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Proteinuria



Name of Symptom/Sign:
Proteinuria
Classifications and external resources
ICD-10 R80.
ICD-9 791.0
DiseasesDB 25320
eMedicine med/94 
MeSH D011507

Proteinuria (from protein and urine) means the presence of an excess of serum proteins in the urine.[1] The protein in the urine often causes the urine to become foamy, although foamy urine may also be caused by bilirubin in the urine (bilirubinuria),[2] retrograde ejaculation,[3] pneumaturia (air bubbles in the urine) due to a fistula,[4] or drugs such as pyridium.[5]

Additional recommended knowledge

Contents

Measurement

Proteinuria is often diagnosed by a simple dipstick test although it is possible for the test to give a false negative even with nephrotic range proteinuria if the urine is dilute. False negatives may also occur if the protein in the urine is composed mainly globulins or Bence-Jones Proteins because the reagent on the test strips, Bromphenol blue, is highly specific for albumin. [6][7] Traditionally dipstick protein tests would be quantified by measuring the total quantity of protein in a 24-hour urine collection test, and abnormal globulins by specific requests for Protein electrophoresis.[8][9]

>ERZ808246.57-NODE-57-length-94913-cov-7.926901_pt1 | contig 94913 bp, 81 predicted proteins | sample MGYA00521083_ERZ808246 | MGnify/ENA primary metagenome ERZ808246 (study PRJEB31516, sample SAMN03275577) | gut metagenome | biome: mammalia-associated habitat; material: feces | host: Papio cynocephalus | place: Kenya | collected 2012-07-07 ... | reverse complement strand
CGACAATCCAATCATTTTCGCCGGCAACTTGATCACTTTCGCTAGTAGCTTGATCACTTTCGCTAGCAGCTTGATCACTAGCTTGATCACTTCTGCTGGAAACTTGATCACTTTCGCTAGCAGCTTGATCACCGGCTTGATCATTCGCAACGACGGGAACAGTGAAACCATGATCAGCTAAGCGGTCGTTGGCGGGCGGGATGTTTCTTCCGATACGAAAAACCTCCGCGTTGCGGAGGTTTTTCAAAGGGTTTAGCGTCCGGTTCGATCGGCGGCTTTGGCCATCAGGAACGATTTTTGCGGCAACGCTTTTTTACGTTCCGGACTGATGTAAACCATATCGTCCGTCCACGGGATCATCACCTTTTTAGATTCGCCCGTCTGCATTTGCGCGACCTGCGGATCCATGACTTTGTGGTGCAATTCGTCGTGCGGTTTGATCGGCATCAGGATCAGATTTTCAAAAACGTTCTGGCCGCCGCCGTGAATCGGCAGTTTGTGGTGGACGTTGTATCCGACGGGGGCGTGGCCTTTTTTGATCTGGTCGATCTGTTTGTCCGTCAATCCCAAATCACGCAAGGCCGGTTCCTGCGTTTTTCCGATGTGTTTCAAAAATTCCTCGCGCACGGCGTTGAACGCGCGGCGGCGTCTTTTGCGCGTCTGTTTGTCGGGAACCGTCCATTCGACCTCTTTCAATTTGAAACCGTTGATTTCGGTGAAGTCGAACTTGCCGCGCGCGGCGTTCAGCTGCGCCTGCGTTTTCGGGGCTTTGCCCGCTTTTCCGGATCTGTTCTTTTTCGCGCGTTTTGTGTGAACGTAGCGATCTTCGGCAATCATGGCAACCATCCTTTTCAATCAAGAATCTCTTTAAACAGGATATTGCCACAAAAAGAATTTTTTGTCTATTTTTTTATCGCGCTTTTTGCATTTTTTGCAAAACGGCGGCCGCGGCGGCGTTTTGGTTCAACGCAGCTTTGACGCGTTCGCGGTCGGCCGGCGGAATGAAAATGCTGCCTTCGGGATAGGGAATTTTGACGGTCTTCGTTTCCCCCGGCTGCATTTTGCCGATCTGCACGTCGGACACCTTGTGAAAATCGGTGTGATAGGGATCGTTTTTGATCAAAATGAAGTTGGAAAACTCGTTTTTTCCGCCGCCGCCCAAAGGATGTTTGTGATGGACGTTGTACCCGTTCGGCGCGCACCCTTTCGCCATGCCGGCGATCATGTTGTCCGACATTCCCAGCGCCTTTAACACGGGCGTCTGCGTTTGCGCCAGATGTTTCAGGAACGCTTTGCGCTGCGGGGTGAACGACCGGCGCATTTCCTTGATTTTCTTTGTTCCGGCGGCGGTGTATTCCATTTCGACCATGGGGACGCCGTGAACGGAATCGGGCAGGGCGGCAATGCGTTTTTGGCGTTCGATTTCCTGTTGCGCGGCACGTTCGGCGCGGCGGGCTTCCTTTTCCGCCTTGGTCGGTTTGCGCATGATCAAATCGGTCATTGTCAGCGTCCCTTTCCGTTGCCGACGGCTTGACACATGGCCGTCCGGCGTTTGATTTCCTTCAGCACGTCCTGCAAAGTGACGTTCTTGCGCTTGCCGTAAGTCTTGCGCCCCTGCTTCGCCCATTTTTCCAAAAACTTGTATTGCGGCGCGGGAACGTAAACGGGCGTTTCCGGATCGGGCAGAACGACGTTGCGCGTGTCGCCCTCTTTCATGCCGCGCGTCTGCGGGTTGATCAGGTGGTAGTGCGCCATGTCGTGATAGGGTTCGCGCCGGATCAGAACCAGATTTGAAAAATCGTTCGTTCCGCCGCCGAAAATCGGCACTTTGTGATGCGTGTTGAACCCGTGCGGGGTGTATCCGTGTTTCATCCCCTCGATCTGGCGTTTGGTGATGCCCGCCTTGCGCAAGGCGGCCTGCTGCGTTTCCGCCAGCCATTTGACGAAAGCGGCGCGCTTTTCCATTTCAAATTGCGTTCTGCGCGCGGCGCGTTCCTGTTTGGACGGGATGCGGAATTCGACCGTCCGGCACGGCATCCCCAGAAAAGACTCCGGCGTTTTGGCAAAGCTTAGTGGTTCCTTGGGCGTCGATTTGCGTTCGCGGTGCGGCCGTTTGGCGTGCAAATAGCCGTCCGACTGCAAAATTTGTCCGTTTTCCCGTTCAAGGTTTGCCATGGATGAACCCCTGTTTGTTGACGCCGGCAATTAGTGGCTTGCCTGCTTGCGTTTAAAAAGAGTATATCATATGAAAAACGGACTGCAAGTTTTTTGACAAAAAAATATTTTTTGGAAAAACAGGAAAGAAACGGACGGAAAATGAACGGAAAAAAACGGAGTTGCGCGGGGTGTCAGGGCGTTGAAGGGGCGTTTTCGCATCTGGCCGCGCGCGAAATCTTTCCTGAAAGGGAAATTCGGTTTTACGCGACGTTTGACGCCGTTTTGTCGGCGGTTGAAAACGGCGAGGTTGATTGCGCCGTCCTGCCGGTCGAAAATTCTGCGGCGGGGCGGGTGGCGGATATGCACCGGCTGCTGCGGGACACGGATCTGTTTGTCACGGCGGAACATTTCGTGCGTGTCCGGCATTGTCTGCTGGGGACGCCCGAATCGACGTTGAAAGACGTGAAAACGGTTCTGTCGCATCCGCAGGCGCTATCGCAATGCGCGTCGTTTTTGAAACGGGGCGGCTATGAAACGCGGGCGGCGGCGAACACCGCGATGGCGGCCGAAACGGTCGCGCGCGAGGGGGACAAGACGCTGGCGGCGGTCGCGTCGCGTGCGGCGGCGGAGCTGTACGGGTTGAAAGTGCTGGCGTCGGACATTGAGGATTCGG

Alternatively the concentration of protein in the urine may be compared to the creatinine level in a spot urine sample. This is termed Protein/Creatinine Ratio (PCR). The 2005 UK Chronic Kidney Disease guidelines states that PCR is a better test than 24 hour urinary protein measurement. Proteinuria is defined as a Protein:creatinine ratio >45 mg/mmol (which is equivalent to Albumin:creatinine ratio of >30 mg/mmol) with very high levels of nephrotic syndrome being for PCR > 100 mg/mmol.[10]

Associated conditions

Proteinuria may be a sign of renal (kidney) damage. Since serum proteins are readily reabsorbed from urine, the presence of excess protein indicates either an insufficiency of absorption or impaired filtration. Diabetics may suffer from damaged nephrons and develop proteinuria.

With severe proteinuria, general hypoproteinemia can develop which results in diminished oncotic pressure. Symptoms of diminished oncotic pressure may include ascites, edema, and hydrothorax.

Conditions with proteinuria as a sign

Proteinuria may be a feature of the following conditions:[7]

Conditions with proteinuria consisting mainly of Bence-Jones proteins as a sign

See also

 
This article is licensed under the GNU Free Documentation License. It uses material from the Wikipedia article "Proteinuria". A list of authors is available in Wikipedia.
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